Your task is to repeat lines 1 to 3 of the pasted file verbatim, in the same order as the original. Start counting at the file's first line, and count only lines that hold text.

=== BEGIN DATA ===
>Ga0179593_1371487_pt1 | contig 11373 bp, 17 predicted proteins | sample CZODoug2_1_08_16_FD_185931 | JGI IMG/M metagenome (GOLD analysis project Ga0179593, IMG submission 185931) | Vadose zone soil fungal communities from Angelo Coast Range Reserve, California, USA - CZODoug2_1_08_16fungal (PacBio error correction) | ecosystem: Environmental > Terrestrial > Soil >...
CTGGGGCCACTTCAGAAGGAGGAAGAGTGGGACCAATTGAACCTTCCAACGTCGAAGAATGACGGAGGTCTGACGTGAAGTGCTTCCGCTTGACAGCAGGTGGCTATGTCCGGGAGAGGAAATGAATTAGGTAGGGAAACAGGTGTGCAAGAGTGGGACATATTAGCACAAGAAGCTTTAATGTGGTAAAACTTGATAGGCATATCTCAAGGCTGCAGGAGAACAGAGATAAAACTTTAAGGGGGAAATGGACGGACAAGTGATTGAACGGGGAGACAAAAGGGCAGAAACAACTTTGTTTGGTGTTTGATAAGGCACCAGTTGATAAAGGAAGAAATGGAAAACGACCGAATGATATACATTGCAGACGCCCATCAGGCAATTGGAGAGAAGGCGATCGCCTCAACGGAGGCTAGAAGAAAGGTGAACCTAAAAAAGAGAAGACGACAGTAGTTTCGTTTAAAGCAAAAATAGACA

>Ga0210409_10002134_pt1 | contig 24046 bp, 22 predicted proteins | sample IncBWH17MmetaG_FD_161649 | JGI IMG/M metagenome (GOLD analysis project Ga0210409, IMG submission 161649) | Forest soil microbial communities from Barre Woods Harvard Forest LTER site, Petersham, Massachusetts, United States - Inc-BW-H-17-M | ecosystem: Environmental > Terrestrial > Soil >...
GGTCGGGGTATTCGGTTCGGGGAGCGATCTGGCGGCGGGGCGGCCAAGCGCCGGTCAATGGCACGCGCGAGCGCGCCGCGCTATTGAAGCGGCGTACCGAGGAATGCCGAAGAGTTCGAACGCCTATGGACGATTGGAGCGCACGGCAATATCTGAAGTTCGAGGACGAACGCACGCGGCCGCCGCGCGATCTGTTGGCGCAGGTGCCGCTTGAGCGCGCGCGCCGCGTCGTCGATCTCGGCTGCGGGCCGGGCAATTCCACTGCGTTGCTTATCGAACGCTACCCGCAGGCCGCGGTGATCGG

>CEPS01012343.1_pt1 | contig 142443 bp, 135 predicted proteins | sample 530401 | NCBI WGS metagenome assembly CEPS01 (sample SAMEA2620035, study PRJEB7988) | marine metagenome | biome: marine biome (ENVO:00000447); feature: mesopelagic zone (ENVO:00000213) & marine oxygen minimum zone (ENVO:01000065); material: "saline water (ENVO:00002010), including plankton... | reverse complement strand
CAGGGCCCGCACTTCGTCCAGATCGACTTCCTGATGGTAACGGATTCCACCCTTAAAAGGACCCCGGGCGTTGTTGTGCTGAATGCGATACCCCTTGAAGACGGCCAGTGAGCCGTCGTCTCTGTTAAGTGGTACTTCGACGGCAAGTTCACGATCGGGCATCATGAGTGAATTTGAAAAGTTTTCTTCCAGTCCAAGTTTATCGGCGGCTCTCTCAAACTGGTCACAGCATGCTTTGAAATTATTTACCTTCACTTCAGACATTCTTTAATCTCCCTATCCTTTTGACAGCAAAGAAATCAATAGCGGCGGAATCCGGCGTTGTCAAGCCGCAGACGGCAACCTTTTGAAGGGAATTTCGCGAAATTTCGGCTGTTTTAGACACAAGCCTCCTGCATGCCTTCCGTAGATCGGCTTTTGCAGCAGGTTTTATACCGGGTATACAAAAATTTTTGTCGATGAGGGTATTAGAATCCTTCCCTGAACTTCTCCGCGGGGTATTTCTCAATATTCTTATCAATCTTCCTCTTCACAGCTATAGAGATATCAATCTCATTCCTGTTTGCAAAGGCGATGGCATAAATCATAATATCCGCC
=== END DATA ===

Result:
>Ga0179593_1371487_pt1 | contig 11373 bp, 17 predicted proteins | sample CZODoug2_1_08_16_FD_185931 | JGI IMG/M metagenome (GOLD analysis project Ga0179593, IMG submission 185931) | Vadose zone soil fungal communities from Angelo Coast Range Reserve, California, USA - CZODoug2_1_08_16fungal (PacBio error correction) | ecosystem: Environmental > Terrestrial > Soil >...
CTGGGGCCACTTCAGAAGGAGGAAGAGTGGGACCAATTGAACCTTCCAACGTCGAAGAATGACGGAGGTCTGACGTGAAGTGCTTCCGCTTGACAGCAGGTGGCTATGTCCGGGAGAGGAAATGAATTAGGTAGGGAAACAGGTGTGCAAGAGTGGGACATATTAGCACAAGAAGCTTTAATGTGGTAAAACTTGATAGGCATATCTCAAGGCTGCAGGAGAACAGAGATAAAACTTTAAGGGGGAAATGGACGGACAAGTGATTGAACGGGGAGACAAAAGGGCAGAAACAACTTTGTTTGGTGTTTGATAAGGCACCAGTTGATAAAGGAAGAAATGGAAAACGACCGAATGATATACATTGCAGACGCCCATCAGGCAATTGGAGAGAAGGCGATCGCCTCAACGGAGGCTAGAAGAAAGGTGAACCTAAAAAAGAGAAGACGACAGTAGTTTCGTTTAAAGCAAAAATAGACA

>Ga0210409_10002134_pt1 | contig 24046 bp, 22 predicted proteins | sample IncBWH17MmetaG_FD_161649 | JGI IMG/M metagenome (GOLD analysis project Ga0210409, IMG submission 161649) | Forest soil microbial communities from Barre Woods Harvard Forest LTER site, Petersham, Massachusetts, United States - Inc-BW-H-17-M | ecosystem: Environmental > Terrestrial > Soil >...